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Venditto asks judge to dismiss state corruption charges against him

The request follows a federal jury’s May 24 acquittal of former Town of Oyster Bay Supervisor John Venditto, 68 on separate corruption charges.

John Venditto leaves court in Central Islip on

John Venditto leaves court in Central Islip on May 24 after a federal jury acquitted him of corruption charges. Photo Credit: James Carbone

Former Town of Oyster Bay supervisor John Venditto has asked a judge to dismiss state corruption charges against him, with his lawyer arguing in part that the longtime Republican power broker never got anything of value out of an alleged conspiracy involving a town paving contractor.

The request follows a federal jury’s May 24 acquittal of Venditto, 68, of North Massapequa, on separate corruption charges.

Manhattan defense attorney Joshua Kirshner asked in court filings dated June 8 for a change of venue outside of Nassau County and the release of grand jury minutes. The defense also wants charges that involve only former town planning and development Commissioner Frederick Ippolito, now deceased, to be purged from indictments that name Venditto.

Last June, a Nassau County grand jury indicted Venditto on 10 criminal charges after District Attorney Madeline Singas’ office conducted a wide-ranging investigation into alleged corruption in Oyster Bay. He pleaded not guilty.

Venditto faces three felony charges — two counts of defrauding the government and one count of corrupt use of position. He also faces seven misdemeanor charges — five official misconduct and two conspiracy counts.

Kirshner referenced Venditto’s recent U.S. District Court acquittal in the court papers, while also saying federal prosecutors investigated “the facts in this case” and “passed on them.”

The defense attorney argued that “notably absent” from the indictment charging Venditto with conspiracy, defrauding the government and official misconduct “is any allegation that Mr. Venditto received anything of value from any co-conspirators in exchange for his support of these transactions.”

The deals related to co-defendants Elia Lizza, 70, his wife Marisa Lizza, 62, both of Oyster Bay Cove, and their company Carlo Lizza & Sons Paving Inc.

Venditto’s attorney wrote that the prosecution’s theory that Venditto was aware and conspired with Ippolito, and for Ippolito alone to accept bribes, so the Lizzas could sell an Engel Street asphalt plant property in Hicksville to the town for less than it was worth “makes no sense.”

He said the same about the government’s theory that Venditto conspired with Ippolito so the Lizzas would get approval to rezone a nearby recycling plant property Oyster Bay “desperately needed” for affordable senior housing.

Kirshner said Venditto, as a Town Board member, supported Oyster Bay’s purchase of the Engel Street property to facilitate the rezoning application for the development of Cantiague Commons — housing that never got built — but that Venditto’s involvement was “strictly limited” to that role.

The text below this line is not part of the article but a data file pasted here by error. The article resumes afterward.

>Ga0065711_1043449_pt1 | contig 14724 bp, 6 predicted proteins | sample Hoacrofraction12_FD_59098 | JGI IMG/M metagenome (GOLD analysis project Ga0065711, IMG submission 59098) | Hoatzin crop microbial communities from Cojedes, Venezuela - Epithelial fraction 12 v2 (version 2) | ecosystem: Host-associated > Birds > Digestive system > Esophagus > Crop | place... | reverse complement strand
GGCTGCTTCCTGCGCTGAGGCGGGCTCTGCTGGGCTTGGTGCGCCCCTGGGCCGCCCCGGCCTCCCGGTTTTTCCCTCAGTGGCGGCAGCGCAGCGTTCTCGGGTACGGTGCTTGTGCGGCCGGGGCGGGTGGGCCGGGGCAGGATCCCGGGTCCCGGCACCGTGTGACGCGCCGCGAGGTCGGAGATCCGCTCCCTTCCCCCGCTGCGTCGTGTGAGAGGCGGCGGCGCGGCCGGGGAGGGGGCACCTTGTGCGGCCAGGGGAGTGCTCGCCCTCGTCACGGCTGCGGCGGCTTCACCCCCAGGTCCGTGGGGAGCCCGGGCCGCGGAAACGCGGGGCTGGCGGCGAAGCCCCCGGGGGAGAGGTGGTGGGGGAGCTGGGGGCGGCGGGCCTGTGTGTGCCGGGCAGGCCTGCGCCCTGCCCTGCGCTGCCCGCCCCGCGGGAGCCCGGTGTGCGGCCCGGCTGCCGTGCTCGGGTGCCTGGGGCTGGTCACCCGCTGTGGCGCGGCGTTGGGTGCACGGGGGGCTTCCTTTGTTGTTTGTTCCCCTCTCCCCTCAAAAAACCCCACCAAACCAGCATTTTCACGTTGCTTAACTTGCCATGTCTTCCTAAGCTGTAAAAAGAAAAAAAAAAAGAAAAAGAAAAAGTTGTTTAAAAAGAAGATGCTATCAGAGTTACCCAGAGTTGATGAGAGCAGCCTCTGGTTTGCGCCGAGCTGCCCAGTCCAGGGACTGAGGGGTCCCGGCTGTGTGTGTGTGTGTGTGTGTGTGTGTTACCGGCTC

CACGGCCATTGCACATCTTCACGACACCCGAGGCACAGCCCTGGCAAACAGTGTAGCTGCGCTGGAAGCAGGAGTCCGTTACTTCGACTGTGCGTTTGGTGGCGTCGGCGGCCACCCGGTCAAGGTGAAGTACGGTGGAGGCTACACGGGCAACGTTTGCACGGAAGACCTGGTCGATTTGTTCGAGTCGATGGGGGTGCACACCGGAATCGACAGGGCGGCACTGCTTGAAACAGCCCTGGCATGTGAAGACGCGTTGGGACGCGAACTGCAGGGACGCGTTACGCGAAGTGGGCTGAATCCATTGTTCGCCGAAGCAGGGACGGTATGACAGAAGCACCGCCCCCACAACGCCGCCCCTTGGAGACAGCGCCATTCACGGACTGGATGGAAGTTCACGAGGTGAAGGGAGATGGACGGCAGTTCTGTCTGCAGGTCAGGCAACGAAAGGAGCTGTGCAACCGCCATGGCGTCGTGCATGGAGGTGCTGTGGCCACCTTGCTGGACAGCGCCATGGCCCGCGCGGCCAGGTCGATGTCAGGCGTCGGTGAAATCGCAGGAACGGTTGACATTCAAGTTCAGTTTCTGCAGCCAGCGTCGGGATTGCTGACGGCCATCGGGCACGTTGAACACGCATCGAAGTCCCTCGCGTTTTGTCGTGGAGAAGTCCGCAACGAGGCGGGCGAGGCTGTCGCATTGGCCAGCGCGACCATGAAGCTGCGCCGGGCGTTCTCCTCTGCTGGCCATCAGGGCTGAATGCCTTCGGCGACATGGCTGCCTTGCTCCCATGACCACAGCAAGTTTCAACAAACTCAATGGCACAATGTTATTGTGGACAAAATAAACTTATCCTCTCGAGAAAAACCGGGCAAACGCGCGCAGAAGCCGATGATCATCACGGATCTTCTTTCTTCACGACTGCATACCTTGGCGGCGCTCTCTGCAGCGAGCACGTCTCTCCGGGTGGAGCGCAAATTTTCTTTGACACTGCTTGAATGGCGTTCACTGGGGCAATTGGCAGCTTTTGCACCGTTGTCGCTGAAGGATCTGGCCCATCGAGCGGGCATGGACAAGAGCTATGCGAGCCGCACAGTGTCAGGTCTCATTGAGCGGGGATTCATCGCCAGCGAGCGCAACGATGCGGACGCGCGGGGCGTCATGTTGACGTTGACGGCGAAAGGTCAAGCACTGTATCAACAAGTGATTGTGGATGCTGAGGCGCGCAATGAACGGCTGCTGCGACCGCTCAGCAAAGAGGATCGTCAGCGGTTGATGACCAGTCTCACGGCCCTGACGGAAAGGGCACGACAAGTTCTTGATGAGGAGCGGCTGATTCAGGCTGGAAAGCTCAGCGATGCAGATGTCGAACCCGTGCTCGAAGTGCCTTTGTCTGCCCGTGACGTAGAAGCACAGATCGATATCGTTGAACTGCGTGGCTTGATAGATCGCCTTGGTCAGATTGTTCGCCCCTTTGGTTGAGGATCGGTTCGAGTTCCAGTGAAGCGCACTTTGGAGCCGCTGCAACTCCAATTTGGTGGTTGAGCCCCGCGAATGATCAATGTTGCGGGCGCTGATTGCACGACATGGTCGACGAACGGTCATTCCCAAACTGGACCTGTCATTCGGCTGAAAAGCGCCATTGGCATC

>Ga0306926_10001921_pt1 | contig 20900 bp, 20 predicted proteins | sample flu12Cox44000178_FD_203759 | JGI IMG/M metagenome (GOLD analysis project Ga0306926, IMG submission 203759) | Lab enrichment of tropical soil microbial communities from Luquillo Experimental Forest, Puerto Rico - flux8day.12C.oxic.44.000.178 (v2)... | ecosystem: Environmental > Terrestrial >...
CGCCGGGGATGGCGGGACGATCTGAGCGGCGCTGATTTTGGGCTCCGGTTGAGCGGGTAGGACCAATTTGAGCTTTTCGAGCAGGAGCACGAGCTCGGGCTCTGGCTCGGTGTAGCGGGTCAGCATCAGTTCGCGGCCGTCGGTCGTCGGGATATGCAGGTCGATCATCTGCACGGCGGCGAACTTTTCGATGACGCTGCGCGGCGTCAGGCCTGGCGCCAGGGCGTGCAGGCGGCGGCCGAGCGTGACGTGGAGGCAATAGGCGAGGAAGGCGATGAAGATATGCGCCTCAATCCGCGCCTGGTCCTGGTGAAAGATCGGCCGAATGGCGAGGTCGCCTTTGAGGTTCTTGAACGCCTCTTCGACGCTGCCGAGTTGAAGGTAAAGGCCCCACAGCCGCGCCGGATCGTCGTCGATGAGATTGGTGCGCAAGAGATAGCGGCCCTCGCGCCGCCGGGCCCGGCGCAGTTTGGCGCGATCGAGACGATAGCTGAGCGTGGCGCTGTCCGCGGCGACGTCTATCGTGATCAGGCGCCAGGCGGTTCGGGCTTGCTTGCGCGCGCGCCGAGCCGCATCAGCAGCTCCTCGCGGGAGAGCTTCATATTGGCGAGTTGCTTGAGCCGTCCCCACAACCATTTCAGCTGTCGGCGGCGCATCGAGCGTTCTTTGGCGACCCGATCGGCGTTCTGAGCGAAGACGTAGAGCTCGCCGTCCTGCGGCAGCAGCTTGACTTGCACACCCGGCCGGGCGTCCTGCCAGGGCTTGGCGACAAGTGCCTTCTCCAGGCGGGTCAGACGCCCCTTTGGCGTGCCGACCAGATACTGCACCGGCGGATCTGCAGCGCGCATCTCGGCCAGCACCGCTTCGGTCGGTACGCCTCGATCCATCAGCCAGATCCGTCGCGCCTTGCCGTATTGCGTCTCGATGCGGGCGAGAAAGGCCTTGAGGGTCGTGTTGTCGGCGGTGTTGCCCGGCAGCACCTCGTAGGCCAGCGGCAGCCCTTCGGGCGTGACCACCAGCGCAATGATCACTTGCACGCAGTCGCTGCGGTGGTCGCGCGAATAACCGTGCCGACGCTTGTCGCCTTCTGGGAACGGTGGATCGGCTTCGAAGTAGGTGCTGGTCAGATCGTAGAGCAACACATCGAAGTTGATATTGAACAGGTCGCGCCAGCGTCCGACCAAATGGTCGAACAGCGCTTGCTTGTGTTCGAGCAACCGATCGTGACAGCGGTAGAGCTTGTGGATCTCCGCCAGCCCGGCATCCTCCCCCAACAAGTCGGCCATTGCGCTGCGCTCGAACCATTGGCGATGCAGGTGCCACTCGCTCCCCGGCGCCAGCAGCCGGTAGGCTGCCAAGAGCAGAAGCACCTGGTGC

Some of Kirshner’s arguments parallel those in a dismissal motion an attorney for the Lizzas filed in April.

“We just received the motions and will be responding before the next court date,” Singas spokesman Brendan Brosh said Tuesday.

Garden City attorney Susan Carman argued in court papers that the allegation that the Lizzas conspired to bribe Ippolito to get favorable treatment on paving bids, rezoning approval for the property that was to become Cantiague Commons, and to advance the Engel Street asphalt plant sale “makes no sense.”

Carman wrote that according to prosecutors, her clients would have bribed Ippolito to sell a lucrative property for less than its value, get approval for a property rezoning “the town desperately wanted” for affordable senior housing, and needed help of a newly-hired public official to get paving contracts they’d been “routinely winning” for years.

Defense filings also argued that wiretap evidence doesn’t support the district attorney’s theory, referencing a taped talk between Venditto and Richard Porcelli, Venditto’s ex-campaign manager, about how the Lizzas lost in the end.

“Now they have no plants and they got a dirt pile,” Venditto said — presumably about the asphalt and recycling plants.

“Yeah, we hurt them,” replied Porcelli, who also was indicted.

The Lizzas’ attorney also wrote that their payments to Ippolito — who worked for the family before the town — were a “commission” after he negotiated for Elia Lizza the return of money a sibling allegedly stole from their father’s estate and that Ippolito disclosed the “consulting” work to the town.

But prosecutors have alleged Elia and Marisa Lizza paid Ippolito $1.6 million from 2009 to 2016 for his role in negotiating anticipated payments in excess of $20 million to Elia Lizza from the Cantiague Commons developer, while Ippolito was controlling oversight of the developer’s rezoning application and site plan approval.

They’ve alleged Ippolito negotiated the asphalt plant sale to the town to further the housing project, and that Ippolito and Venditto advocated for the purchase while concealing Ippolito’s financial interest in the housing deal.

Separately, Venditto’s lawyer also argued for the dismissal of charges related to an allegation he conspired to fire a town employee for Ippolito’s benefit, with the defense saying that employee “was caught spraying swastikas on town property more than one time.”

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